I was born a Brown, a name that is only five letters long.In the twenty years that Brown was my surname, no one ever asked me how to spell it.No one ever mispronounced it.
I married a Maron.It rhymes with Baron.Another seemingly simple, five-letter name, but if I had a dime for every time I’ve had to spell those five letters over the course of this marriage, I could spend next summer in Spain.
I routinely answer to MaRON (as in Reagan), Marian (as in Robin Hood’s girlfriend),Marone (as in unknown), and Moran (as in Bugsy), etc. etc.Envelope arrive in our mailbox addressed to Mr. & Mrs. Marion, Mason, Marron, and even Narron (a common name in my part of the state).
Shakespeare said, “That which we call a rose by any other name would smell as sweet;”and I am usually patient with mispronunciations.“That’s Maron,” I will gently tell the person who has miscalled my name.“M-A-R-O-N—Maron.”On the other hand, I don't feel very sweet when a telephone solicitor says, “I’m sure the Morons will want to contribute to this worthy cause.”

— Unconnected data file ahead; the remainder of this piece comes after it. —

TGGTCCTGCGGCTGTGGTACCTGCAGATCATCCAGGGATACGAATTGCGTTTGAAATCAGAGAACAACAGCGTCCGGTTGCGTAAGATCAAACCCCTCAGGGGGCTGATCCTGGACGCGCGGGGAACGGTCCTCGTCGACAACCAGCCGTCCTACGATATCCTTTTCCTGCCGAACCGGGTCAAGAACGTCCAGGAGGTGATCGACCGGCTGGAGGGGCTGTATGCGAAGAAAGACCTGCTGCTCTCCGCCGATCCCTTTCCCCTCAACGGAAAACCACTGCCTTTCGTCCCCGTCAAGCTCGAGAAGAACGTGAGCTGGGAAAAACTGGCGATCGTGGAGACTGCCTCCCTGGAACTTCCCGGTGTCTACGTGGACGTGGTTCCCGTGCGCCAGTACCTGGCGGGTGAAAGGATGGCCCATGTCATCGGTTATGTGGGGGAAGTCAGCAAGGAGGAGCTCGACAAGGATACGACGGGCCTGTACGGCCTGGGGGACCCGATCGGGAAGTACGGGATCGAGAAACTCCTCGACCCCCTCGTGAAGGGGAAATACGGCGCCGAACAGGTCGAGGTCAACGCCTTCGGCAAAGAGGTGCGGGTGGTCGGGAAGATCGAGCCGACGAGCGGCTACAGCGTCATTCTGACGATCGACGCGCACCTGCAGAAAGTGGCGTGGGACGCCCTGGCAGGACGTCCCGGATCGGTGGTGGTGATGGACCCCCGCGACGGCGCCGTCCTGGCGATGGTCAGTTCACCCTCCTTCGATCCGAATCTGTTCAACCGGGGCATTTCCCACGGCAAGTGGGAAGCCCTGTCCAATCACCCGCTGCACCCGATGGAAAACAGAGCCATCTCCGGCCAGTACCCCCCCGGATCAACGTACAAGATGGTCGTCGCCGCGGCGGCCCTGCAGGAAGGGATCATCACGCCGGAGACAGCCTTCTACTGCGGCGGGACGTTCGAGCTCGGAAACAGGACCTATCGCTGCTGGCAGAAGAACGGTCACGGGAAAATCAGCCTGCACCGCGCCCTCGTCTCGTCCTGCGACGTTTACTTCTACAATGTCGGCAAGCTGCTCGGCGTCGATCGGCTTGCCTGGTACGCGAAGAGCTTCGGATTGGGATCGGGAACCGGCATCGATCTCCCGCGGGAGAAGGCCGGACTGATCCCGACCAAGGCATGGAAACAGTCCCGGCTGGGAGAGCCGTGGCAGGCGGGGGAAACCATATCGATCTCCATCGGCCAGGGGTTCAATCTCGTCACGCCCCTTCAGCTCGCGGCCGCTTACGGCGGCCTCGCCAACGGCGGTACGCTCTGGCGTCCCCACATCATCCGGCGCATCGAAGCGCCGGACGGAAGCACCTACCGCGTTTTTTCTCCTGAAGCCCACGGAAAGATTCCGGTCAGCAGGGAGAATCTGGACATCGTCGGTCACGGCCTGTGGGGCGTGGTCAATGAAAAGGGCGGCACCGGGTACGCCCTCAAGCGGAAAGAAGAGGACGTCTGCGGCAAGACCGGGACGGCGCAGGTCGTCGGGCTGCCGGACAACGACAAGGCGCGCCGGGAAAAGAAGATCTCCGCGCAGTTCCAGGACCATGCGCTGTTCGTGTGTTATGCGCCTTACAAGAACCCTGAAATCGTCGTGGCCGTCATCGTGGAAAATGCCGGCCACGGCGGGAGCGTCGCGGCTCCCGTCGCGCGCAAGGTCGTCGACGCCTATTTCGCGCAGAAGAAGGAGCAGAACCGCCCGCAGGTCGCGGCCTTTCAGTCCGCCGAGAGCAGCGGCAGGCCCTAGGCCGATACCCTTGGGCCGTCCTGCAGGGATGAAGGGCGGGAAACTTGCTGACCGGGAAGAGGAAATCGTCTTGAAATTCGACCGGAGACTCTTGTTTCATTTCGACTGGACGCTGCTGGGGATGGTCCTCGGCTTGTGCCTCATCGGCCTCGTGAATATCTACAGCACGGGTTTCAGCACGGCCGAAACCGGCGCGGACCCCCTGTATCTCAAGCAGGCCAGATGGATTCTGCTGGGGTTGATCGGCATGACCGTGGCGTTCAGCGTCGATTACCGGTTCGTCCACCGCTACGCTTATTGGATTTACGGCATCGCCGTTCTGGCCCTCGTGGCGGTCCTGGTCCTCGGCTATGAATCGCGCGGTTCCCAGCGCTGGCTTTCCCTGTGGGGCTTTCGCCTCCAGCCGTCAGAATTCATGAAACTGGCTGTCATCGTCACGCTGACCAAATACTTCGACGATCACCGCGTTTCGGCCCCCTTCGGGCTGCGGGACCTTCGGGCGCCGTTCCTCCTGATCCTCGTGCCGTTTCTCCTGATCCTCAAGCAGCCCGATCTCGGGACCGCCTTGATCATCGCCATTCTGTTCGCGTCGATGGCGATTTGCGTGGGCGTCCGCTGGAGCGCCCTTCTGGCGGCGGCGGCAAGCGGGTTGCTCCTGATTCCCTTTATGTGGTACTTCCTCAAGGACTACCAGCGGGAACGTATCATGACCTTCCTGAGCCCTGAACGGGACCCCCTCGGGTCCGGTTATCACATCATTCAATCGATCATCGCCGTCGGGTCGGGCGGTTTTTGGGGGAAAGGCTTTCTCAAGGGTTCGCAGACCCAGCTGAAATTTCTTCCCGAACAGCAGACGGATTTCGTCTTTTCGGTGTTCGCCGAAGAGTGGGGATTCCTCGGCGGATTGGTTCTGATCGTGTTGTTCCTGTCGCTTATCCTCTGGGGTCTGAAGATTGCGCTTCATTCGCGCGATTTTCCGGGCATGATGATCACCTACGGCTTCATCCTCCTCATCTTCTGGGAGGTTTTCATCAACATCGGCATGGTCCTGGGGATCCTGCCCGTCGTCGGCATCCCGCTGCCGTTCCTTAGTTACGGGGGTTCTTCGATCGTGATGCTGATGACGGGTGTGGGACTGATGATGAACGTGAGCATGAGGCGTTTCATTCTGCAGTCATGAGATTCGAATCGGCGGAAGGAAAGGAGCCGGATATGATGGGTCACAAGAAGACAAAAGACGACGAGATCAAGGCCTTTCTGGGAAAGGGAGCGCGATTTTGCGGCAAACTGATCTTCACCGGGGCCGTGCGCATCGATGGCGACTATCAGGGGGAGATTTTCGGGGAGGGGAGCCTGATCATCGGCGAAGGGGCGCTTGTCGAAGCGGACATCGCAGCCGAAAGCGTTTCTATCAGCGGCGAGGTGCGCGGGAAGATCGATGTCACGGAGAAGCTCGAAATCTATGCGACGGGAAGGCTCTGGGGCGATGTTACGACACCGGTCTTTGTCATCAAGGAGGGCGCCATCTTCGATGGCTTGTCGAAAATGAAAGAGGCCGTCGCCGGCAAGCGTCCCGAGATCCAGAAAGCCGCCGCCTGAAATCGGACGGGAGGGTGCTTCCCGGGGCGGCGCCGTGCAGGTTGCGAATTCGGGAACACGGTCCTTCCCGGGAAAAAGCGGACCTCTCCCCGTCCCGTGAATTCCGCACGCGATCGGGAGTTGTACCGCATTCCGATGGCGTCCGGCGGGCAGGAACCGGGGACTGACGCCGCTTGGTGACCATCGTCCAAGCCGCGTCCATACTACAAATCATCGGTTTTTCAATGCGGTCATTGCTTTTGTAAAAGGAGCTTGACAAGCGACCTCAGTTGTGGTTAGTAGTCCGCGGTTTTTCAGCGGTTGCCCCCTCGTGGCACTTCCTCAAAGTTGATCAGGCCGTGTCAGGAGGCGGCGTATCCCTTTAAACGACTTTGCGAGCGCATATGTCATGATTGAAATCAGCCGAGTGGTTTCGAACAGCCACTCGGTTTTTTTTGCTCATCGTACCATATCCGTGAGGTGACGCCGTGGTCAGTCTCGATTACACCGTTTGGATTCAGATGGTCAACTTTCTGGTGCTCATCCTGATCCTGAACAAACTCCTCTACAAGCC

Even though it’s difficult not to feel frustration and annoyance, I learned the hard way not to lose my temper.Several years ago, I entered a crowded waiting room and told the nurse my name.“That’s Maron,” I said, pronouncing the name distinctly.“M-A-R-O-N.Maron.”
Yet, ten minutes later, I heard, “Mrs. Mason?”
I could bear it no longer.“That’s MARON!” I said in icy tones as I stood to follow her into an examination room.“M. A. R. O. N.Maron.”(I did not add dammit, although I’m sure the nurse probably heard it in my voice.)
At that moment, a small white-haired woman rose from a chair in the corner of the waiting room and said, rather hesitantly, “Uh. . . excuse me?I’m Mrs. Mason.”